Saturday, 19 July 2008

A Good Reason To Use IFrames For Facebook Apps

If you use canvas pages to display your Facebook apps, dealing with scale suddenly becomes quite a bit harder. A request must be served in less than 4 seconds otherwise it fails completely. This is fine when your traffic is constant, but can catch you off your guard if you get a sudden spike.

I'm currently building a Facebook app using Scalr to deal with scaling. This automatically creates new Amazon EC2 instances to deal with increases in load and kills them again when traffic dies down. The problem arises in deciding when to start a new instance.

Scalr keeps track of the server load average. This is a moving average over 15 minutes. It's a good idea to use a slow moving average like this so as to not start instances prematurely. It will only do so if the existing instances do actually need some help (especially considering Amazon charge by the hour). However, this introduces lag in starting a new server, say about 5 minutes.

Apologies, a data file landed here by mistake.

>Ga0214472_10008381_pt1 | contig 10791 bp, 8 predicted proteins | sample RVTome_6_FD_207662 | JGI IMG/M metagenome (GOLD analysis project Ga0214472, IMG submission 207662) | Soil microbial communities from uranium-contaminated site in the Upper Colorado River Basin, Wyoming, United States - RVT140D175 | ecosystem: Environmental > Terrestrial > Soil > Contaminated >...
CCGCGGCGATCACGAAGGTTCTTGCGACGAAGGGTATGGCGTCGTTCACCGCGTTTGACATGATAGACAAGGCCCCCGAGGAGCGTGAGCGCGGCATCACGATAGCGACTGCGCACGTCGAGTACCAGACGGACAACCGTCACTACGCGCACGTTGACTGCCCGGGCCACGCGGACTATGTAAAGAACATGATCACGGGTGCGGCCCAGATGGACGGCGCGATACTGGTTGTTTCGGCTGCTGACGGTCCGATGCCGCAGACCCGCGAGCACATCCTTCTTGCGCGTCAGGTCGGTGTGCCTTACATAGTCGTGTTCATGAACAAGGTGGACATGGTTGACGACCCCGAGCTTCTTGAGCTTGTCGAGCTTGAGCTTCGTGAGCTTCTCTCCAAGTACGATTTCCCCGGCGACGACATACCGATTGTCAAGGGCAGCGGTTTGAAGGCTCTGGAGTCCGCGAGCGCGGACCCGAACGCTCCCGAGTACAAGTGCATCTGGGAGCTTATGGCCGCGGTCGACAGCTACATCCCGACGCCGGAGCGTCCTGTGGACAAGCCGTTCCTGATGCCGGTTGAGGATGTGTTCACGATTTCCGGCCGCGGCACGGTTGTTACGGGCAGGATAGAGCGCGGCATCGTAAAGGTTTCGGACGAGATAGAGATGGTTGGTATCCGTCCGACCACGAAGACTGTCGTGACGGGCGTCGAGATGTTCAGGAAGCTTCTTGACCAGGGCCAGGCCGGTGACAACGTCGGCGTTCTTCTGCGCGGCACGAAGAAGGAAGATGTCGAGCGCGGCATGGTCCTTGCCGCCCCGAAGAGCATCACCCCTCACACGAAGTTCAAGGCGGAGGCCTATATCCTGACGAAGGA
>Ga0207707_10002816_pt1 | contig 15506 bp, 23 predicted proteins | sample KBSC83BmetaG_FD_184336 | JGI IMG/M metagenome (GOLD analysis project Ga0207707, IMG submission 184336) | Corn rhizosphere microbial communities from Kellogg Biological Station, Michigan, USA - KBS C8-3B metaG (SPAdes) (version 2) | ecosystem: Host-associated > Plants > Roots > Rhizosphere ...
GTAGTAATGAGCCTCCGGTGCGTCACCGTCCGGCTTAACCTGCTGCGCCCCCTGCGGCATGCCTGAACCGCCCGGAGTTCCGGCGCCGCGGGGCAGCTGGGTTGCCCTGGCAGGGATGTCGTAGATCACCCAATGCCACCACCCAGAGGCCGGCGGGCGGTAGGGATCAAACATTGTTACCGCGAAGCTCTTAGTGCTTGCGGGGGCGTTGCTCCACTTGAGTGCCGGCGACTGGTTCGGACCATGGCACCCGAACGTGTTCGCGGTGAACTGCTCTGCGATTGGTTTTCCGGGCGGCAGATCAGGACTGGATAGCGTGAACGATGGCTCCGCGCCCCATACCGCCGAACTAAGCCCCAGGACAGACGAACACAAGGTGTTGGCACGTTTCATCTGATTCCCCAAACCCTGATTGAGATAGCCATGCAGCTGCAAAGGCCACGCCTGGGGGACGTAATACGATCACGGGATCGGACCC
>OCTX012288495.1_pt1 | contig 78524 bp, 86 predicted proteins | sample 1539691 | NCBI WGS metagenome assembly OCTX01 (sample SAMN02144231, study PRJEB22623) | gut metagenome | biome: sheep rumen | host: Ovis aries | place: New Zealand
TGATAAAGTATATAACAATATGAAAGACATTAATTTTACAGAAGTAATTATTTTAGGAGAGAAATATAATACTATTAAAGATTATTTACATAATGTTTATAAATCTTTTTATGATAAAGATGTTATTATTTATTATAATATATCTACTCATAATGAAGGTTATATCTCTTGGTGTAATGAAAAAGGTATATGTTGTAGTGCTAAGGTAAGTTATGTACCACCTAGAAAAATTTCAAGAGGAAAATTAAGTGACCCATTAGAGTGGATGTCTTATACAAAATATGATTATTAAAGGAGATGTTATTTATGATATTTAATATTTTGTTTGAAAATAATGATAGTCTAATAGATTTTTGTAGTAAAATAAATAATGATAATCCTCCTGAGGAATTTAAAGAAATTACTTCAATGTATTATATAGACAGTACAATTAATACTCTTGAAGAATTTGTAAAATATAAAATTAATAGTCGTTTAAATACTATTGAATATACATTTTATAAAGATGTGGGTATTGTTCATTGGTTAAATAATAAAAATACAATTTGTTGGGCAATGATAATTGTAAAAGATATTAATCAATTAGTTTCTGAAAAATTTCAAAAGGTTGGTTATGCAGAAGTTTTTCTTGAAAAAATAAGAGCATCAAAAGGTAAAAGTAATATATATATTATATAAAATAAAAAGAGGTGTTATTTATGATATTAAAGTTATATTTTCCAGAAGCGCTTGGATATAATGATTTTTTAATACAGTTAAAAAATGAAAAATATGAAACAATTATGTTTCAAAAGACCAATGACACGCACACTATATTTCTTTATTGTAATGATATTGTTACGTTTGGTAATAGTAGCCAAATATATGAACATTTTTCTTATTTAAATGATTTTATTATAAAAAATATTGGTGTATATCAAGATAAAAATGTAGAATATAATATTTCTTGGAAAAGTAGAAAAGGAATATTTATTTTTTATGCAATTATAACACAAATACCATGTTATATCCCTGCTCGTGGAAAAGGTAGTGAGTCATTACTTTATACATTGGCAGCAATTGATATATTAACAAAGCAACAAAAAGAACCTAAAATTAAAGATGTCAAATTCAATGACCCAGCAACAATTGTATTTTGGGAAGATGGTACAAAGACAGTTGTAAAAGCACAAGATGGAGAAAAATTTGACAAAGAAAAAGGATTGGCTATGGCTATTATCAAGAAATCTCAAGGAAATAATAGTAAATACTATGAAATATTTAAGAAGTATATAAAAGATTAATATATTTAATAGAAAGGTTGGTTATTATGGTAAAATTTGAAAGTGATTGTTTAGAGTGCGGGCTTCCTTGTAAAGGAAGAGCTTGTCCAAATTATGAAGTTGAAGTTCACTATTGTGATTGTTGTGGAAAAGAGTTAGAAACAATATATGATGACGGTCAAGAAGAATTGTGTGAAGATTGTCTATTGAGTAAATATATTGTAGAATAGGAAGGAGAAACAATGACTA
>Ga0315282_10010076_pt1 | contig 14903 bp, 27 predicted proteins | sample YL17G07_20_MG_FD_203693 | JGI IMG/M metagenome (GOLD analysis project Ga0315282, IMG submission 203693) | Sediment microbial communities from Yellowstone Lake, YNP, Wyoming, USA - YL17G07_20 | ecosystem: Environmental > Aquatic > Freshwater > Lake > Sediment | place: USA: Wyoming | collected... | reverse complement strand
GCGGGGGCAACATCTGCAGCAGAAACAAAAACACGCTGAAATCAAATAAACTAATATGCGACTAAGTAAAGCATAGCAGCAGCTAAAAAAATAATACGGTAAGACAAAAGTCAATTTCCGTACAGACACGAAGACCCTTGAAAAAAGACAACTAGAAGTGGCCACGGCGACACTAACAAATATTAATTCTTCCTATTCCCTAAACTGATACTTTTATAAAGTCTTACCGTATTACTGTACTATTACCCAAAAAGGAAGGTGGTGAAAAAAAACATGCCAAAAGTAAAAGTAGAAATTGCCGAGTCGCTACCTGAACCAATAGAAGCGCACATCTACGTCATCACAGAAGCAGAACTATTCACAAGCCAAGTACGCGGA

If I weren't serving pages to users via Facebook this wouldn't be such a problem. There would be small window when the site would be a little sluggish. For a canvas page this means pages are considered to have timed out, not good!

Of course, using IFrame's is generally faster because it doesn't have the proxy overhead (and sometimes sluggish Facebook servers). There are some drawbacks in losing some cool FBML functionality (e.g. fb:can-see) and you will have to make a lot more calls to the API, but I now think IFrames are the way to go.